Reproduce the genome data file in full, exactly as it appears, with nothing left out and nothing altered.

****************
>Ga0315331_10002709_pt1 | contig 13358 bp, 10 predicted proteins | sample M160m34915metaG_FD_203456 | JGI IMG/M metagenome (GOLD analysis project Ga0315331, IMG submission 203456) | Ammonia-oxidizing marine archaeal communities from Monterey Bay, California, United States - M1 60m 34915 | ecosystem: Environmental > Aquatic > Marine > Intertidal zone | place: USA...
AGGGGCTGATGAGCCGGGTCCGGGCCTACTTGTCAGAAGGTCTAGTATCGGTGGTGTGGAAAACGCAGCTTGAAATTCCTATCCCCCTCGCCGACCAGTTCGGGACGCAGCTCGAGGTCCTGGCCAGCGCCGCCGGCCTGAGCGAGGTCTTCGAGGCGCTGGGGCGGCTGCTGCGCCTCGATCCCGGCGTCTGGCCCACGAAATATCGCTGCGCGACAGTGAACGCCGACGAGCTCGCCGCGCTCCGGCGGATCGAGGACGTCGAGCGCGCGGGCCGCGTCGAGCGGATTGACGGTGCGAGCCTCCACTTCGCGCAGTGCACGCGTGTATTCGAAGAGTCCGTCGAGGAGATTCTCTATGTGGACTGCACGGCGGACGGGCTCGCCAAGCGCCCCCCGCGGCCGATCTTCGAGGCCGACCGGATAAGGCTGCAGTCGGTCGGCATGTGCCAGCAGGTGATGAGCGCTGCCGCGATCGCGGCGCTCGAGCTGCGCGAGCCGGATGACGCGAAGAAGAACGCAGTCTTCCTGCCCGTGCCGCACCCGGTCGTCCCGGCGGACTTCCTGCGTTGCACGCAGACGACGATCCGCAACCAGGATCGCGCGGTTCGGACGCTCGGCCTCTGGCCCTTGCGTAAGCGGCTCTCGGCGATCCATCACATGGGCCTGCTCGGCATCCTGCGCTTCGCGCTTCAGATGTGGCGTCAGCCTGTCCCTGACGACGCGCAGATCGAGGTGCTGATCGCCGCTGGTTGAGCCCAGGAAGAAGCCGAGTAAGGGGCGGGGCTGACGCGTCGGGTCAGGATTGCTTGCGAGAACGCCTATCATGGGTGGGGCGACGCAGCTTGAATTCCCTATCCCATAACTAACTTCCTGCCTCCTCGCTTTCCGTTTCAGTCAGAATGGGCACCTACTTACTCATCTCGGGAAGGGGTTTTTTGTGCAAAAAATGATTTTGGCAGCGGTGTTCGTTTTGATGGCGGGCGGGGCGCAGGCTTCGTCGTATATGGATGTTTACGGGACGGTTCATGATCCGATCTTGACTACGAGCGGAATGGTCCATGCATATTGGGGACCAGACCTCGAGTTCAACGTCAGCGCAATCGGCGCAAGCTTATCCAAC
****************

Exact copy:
>Ga0315331_10002709_pt1 | contig 13358 bp, 10 predicted proteins | sample M160m34915metaG_FD_203456 | JGI IMG/M metagenome (GOLD analysis project Ga0315331, IMG submission 203456) | Ammonia-oxidizing marine archaeal communities from Monterey Bay, California, United States - M1 60m 34915 | ecosystem: Environmental > Aquatic > Marine > Intertidal zone | place: USA...
AGGGGCTGATGAGCCGGGTCCGGGCCTACTTGTCAGAAGGTCTAGTATCGGTGGTGTGGAAAACGCAGCTTGAAATTCCTATCCCCCTCGCCGACCAGTTCGGGACGCAGCTCGAGGTCCTGGCCAGCGCCGCCGGCCTGAGCGAGGTCTTCGAGGCGCTGGGGCGGCTGCTGCGCCTCGATCCCGGCGTCTGGCCCACGAAATATCGCTGCGCGACAGTGAACGCCGACGAGCTCGCCGCGCTCCGGCGGATCGAGGACGTCGAGCGCGCGGGCCGCGTCGAGCGGATTGACGGTGCGAGCCTCCACTTCGCGCAGTGCACGCGTGTATTCGAAGAGTCCGTCGAGGAGATTCTCTATGTGGACTGCACGGCGGACGGGCTCGCCAAGCGCCCCCCGCGGCCGATCTTCGAGGCCGACCGGATAAGGCTGCAGTCGGTCGGCATGTGCCAGCAGGTGATGAGCGCTGCCGCGATCGCGGCGCTCGAGCTGCGCGAGCCGGATGACGCGAAGAAGAACGCAGTCTTCCTGCCCGTGCCGCACCCGGTCGTCCCGGCGGACTTCCTGCGTTGCACGCAGACGACGATCCGCAACCAGGATCGCGCGGTTCGGACGCTCGGCCTCTGGCCCTTGCGTAAGCGGCTCTCGGCGATCCATCACATGGGCCTGCTCGGCATCCTGCGCTTCGCGCTTCAGATGTGGCGTCAGCCTGTCCCTGACGACGCGCAGATCGAGGTGCTGATCGCCGCTGGTTGAGCCCAGGAAGAAGCCGAGTAAGGGGCGGGGCTGACGCGTCGGGTCAGGATTGCTTGCGAGAACGCCTATCATGGGTGGGGCGACGCAGCTTGAATTCCCTATCCCATAACTAACTTCCTGCCTCCTCGCTTTCCGTTTCAGTCAGAATGGGCACCTACTTACTCATCTCGGGAAGGGGTTTTTTGTGCAAAAAATGATTTTGGCAGCGGTGTTCGTTTTGATGGCGGGCGGGGCGCAGGCTTCGTCGTATATGGATGTTTACGGGACGGTTCATGATCCGATCTTGACTACGAGCGGAATGGTCCATGCATATTGGGGACCAGACCTCGAGTTCAACGTCAGCGCAATCGGCGCAAGCTTATCCAAC